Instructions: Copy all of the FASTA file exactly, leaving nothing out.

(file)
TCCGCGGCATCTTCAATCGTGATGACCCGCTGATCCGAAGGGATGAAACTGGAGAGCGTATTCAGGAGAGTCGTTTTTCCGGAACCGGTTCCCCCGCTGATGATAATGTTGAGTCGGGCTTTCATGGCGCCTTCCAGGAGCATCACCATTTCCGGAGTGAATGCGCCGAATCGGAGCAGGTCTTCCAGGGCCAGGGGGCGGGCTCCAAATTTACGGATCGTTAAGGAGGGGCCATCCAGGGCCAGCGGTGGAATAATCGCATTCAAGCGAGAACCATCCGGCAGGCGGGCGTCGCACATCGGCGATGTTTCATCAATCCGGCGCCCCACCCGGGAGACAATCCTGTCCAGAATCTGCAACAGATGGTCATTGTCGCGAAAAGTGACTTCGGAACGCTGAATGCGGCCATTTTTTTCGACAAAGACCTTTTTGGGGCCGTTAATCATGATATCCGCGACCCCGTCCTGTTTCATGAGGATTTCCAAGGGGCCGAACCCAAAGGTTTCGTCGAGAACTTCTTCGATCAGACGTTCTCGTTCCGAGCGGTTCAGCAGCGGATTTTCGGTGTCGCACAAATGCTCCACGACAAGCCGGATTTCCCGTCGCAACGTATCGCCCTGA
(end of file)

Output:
TCCGCGGCATCTTCAATCGTGATGACCCGCTGATCCGAAGGGATGAAACTGGAGAGCGTATTCAGGAGAGTCGTTTTTCCGGAACCGGTTCCCCCGCTGATGATAATGTTGAGTCGGGCTTTCATGGCGCCTTCCAGGAGCATCACCATTTCCGGAGTGAATGCGCCGAATCGGAGCAGGTCTTCCAGGGCCAGGGGGCGGGCTCCAAATTTACGGATCGTTAAGGAGGGGCCATCCAGGGCCAGCGGTGGAATAATCGCATTCAAGCGAGAACCATCCGGCAGGCGGGCGTCGCACATCGGCGATGTTTCATCAATCCGGCGCCCCACCCGGGAGACAATCCTGTCCAGAATCTGCAACAGATGGTCATTGTCGCGAAAAGTGACTTCGGAACGCTGAATGCGGCCATTTTTTTCGACAAAGACCTTTTTGGGGCCGTTAATCATGATATCCGCGACCCCGTCCTGTTTCATGAGGATTTCCAAGGGGCCGAACCCAAAGGTTTCGTCGAGAACTTCTTCGATCAGACGTTCTCGTTCCGAGCGGTTCAGCAGCGGATTTTCGGTGTCGCACAAATGCTCCACGACAAGCCGGATTTCCCGTCGCAACGTATCGCCCTGA